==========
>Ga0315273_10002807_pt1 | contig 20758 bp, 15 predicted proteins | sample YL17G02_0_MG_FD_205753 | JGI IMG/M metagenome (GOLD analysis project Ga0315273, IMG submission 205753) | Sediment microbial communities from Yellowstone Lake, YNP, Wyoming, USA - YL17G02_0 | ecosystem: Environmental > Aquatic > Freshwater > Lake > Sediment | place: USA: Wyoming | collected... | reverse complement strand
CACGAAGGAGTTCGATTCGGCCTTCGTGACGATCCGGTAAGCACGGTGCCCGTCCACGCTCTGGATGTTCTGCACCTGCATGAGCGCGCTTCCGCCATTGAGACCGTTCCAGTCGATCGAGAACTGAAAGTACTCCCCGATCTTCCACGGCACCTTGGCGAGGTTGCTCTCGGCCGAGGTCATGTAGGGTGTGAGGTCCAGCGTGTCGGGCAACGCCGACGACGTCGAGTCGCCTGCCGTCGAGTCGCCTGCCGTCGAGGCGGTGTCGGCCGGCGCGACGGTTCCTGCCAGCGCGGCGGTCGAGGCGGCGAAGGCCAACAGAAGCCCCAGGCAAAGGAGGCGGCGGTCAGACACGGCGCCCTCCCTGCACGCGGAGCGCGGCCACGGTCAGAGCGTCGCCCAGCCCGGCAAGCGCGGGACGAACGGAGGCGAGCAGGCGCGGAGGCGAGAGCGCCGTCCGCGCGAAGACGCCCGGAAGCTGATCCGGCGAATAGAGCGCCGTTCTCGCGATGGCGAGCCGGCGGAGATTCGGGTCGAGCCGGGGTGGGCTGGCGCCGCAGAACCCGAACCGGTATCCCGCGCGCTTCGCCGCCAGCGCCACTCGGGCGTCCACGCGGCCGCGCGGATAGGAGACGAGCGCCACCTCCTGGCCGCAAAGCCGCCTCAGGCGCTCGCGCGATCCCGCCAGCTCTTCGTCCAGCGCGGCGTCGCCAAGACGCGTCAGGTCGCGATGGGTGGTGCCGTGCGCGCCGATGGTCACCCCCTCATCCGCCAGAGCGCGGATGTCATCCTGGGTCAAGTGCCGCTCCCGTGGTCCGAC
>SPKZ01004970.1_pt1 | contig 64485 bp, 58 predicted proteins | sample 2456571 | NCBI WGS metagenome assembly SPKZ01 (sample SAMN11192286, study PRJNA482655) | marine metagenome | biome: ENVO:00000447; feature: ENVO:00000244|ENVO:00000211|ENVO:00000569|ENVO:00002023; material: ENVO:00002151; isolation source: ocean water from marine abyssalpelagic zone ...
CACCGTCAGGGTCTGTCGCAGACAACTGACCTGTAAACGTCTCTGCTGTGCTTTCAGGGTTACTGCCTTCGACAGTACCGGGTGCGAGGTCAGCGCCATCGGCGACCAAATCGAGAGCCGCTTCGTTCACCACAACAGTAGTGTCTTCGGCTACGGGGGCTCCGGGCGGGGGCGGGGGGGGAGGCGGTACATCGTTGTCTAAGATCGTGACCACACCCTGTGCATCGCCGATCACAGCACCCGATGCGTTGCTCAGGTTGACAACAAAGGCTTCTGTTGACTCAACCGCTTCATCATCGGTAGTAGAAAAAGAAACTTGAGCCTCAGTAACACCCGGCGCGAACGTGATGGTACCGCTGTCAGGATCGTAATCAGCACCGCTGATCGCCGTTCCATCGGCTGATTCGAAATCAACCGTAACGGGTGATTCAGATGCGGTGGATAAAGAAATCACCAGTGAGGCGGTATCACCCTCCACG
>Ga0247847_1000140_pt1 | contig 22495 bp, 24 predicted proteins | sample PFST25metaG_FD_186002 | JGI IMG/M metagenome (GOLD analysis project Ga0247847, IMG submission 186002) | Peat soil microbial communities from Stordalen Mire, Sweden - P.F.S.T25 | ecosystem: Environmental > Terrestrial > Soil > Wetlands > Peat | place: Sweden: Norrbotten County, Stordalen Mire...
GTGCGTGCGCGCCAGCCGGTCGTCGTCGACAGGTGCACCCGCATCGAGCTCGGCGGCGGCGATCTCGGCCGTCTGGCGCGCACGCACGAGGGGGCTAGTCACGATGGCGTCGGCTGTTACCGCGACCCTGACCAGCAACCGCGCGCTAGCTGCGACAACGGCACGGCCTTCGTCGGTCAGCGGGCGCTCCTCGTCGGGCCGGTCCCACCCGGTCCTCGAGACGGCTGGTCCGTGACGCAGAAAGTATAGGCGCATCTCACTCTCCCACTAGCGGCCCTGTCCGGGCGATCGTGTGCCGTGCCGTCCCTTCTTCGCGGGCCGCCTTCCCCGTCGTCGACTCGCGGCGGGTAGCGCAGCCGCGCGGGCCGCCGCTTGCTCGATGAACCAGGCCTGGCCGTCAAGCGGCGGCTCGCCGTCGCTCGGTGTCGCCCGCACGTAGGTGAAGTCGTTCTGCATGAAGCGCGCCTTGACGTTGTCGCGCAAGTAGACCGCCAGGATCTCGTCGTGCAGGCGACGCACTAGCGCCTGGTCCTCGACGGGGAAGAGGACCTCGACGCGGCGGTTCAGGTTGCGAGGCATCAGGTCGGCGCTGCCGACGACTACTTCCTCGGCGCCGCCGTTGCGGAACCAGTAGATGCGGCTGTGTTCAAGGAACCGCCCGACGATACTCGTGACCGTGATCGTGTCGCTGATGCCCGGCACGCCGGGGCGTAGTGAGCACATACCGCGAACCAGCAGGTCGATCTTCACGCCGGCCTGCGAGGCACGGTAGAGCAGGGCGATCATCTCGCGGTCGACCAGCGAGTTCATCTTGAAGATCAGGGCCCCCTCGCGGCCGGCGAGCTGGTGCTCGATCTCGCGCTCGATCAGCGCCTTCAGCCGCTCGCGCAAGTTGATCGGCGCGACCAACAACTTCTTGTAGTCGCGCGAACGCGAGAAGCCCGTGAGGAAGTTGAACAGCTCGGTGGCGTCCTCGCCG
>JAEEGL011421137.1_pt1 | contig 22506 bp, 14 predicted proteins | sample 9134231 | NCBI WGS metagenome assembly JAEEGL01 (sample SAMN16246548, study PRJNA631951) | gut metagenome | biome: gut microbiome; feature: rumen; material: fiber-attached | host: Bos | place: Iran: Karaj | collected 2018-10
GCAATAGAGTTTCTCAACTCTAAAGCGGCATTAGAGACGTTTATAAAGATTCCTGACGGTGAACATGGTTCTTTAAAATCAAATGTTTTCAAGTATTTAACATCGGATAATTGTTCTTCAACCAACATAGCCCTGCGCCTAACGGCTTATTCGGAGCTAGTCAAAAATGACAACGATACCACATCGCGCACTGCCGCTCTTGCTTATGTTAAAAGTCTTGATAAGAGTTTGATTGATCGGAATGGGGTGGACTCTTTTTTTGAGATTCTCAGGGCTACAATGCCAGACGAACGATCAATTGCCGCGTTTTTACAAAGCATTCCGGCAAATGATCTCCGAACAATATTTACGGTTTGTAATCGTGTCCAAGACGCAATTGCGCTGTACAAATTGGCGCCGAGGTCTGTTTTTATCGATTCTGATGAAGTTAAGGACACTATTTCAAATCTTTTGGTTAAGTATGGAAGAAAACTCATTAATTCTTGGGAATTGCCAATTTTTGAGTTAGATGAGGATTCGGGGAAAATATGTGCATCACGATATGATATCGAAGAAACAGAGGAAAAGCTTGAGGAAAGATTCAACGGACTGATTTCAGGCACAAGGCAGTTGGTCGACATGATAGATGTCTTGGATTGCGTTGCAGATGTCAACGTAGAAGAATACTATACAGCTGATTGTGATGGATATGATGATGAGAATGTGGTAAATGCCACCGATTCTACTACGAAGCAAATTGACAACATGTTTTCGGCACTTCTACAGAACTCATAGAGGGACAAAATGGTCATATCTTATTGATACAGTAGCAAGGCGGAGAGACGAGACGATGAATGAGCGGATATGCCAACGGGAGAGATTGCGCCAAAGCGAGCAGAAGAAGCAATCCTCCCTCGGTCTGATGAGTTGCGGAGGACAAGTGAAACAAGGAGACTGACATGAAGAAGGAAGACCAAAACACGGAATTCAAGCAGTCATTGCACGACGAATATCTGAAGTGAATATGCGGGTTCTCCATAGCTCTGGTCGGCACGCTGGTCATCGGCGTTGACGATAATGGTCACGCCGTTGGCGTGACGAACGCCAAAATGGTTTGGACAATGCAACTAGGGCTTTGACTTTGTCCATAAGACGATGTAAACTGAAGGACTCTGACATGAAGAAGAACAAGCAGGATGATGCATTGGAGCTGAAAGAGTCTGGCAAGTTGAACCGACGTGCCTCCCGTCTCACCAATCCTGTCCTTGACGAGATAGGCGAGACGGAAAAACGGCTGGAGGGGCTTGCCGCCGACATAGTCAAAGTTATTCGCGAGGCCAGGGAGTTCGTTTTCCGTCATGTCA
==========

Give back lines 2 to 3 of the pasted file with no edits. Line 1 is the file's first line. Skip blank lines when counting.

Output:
CACGAAGGAGTTCGATTCGGCCTTCGTGACGATCCGGTAAGCACGGTGCCCGTCCACGCTCTGGATGTTCTGCACCTGCATGAGCGCGCTTCCGCCATTGAGACCGTTCCAGTCGATCGAGAACTGAAAGTACTCCCCGATCTTCCACGGCACCTTGGCGAGGTTGCTCTCGGCCGAGGTCATGTAGGGTGTGAGGTCCAGCGTGTCGGGCAACGCCGACGACGTCGAGTCGCCTGCCGTCGAGTCGCCTGCCGTCGAGGCGGTGTCGGCCGGCGCGACGGTTCCTGCCAGCGCGGCGGTCGAGGCGGCGAAGGCCAACAGAAGCCCCAGGCAAAGGAGGCGGCGGTCAGACACGGCGCCCTCCCTGCACGCGGAGCGCGGCCACGGTCAGAGCGTCGCCCAGCCCGGCAAGCGCGGGACGAACGGAGGCGAGCAGGCGCGGAGGCGAGAGCGCCGTCCGCGCGAAGACGCCCGGAAGCTGATCCGGCGAATAGAGCGCCGTTCTCGCGATGGCGAGCCGGCGGAGATTCGGGTCGAGCCGGGGTGGGCTGGCGCCGCAGAACCCGAACCGGTATCCCGCGCGCTTCGCCGCCAGCGCCACTCGGGCGTCCACGCGGCCGCGCGGATAGGAGACGAGCGCCACCTCCTGGCCGCAAAGCCGCCTCAGGCGCTCGCGCGATCCCGCCAGCTCTTCGTCCAGCGCGGCGTCGCCAAGACGCGTCAGGTCGCGATGGGTGGTGCCGTGCGCGCCGATGGTCACCCCCTCATCCGCCAGAGCGCGGATGTCATCCTGGGTCAAGTGCCGCTCCCGTGGTCCGAC
>SPKZ01004970.1_pt1 | contig 64485 bp, 58 predicted proteins | sample 2456571 | NCBI WGS metagenome assembly SPKZ01 (sample SAMN11192286, study PRJNA482655) | marine metagenome | biome: ENVO:00000447; feature: ENVO:00000244|ENVO:00000211|ENVO:00000569|ENVO:00002023; material: ENVO:00002151; isolation source: ocean water from marine abyssalpelagic zone ...